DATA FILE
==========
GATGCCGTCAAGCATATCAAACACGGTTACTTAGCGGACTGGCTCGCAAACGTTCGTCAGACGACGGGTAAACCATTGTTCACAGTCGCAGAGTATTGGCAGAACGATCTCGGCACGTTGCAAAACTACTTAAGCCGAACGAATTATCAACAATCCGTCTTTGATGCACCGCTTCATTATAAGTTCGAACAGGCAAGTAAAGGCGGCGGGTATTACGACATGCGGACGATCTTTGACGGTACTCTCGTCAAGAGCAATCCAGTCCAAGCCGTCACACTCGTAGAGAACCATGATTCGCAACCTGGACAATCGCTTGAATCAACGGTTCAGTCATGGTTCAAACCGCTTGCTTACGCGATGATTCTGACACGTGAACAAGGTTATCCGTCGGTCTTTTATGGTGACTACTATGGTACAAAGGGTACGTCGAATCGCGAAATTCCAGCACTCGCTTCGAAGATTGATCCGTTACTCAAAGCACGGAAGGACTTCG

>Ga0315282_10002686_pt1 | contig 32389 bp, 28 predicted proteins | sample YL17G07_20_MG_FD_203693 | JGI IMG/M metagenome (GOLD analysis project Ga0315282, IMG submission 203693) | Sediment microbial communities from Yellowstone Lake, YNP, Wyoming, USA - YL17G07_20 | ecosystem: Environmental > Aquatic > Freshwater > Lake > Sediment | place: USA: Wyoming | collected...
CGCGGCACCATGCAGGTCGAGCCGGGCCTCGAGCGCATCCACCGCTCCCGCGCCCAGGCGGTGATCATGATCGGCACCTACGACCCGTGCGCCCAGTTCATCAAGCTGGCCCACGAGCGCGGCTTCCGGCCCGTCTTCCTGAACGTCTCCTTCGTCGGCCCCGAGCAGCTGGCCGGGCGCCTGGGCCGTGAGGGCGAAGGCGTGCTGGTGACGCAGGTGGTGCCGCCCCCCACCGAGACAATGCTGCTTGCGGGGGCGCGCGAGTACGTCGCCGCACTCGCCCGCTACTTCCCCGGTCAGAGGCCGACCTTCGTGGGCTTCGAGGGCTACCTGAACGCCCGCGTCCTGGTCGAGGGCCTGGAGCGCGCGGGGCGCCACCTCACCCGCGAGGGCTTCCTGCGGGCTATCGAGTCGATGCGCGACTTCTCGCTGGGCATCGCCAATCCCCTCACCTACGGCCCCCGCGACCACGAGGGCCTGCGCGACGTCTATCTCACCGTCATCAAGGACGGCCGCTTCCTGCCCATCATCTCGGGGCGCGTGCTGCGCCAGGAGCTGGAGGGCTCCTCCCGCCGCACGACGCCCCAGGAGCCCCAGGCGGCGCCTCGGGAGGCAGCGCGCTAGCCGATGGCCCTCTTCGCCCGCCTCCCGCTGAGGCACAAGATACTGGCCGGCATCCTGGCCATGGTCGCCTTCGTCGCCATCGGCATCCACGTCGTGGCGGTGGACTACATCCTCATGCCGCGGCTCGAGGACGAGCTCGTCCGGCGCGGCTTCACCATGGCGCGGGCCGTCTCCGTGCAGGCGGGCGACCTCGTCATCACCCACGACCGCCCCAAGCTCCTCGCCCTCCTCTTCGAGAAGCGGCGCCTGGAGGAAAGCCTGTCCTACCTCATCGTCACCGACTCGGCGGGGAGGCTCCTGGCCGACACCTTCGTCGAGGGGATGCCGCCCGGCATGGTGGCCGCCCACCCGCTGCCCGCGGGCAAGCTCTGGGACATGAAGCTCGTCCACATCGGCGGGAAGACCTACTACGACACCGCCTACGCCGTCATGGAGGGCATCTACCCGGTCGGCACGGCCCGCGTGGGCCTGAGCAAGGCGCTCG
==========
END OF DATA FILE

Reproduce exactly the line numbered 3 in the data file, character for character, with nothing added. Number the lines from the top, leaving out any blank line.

CGCGGCACCATGCAGGTCGAGCCGGGCCTCGAGCGCATCCACCGCTCCCGCGCCCAGGCGGTGATCATGATCGGCACCTACGACCCGTGCGCCCAGTTCATCAAGCTGGCCCACGAGCGCGGCTTCCGGCCCGTCTTCCTGAACGTCTCCTTCGTCGGCCCCGAGCAGCTGGCCGGGCGCCTGGGCCGTGAGGGCGAAGGCGTGCTGGTGACGCAGGTGGTGCCGCCCCCCACCGAGACAATGCTGCTTGCGGGGGCGCGCGAGTACGTCGCCGCACTCGCCCGCTACTTCCCCGGTCAGAGGCCGACCTTCGTGGGCTTCGAGGGCTACCTGAACGCCCGCGTCCTGGTCGAGGGCCTGGAGCGCGCGGGGCGCCACCTCACCCGCGAGGGCTTCCTGCGGGCTATCGAGTCGATGCGCGACTTCTCGCTGGGCATCGCCAATCCCCTCACCTACGGCCCCCGCGACCACGAGGGCCTGCGCGACGTCTATCTCACCGTCATCAAGGACGGCCGCTTCCTGCCCATCATCTCGGGGCGCGTGCTGCGCCAGGAGCTGGAGGGCTCCTCCCGCCGCACGACGCCCCAGGAGCCCCAGGCGGCGCCTCGGGAGGCAGCGCGCTAGCCGATGGCCCTCTTCGCCCGCCTCCCGCTGAGGCACAAGATACTGGCCGGCATCCTGGCCATGGTCGCCTTCGTCGCCATCGGCATCCACGTCGTGGCGGTGGACTACATCCTCATGCCGCGGCTCGAGGACGAGCTCGTCCGGCGCGGCTTCACCATGGCGCGGGCCGTCTCCGTGCAGGCGGGCGACCTCGTCATCACCCACGACCGCCCCAAGCTCCTCGCCCTCCTCTTCGAGAAGCGGCGCCTGGAGGAAAGCCTGTCCTACCTCATCGTCACCGACTCGGCGGGGAGGCTCCTGGCCGACACCTTCGTCGAGGGGATGCCGCCCGGCATGGTGGCCGCCCACCCGCTGCCCGCGGGCAAGCTCTGGGACATGAAGCTCGTCCACATCGGCGGGAAGACCTACTACGACACCGCCTACGCCGTCATGGAGGGCATCTACCCGGTCGGCACGGCCCGCGTGGGCCTGAGCAAGGCGCTCG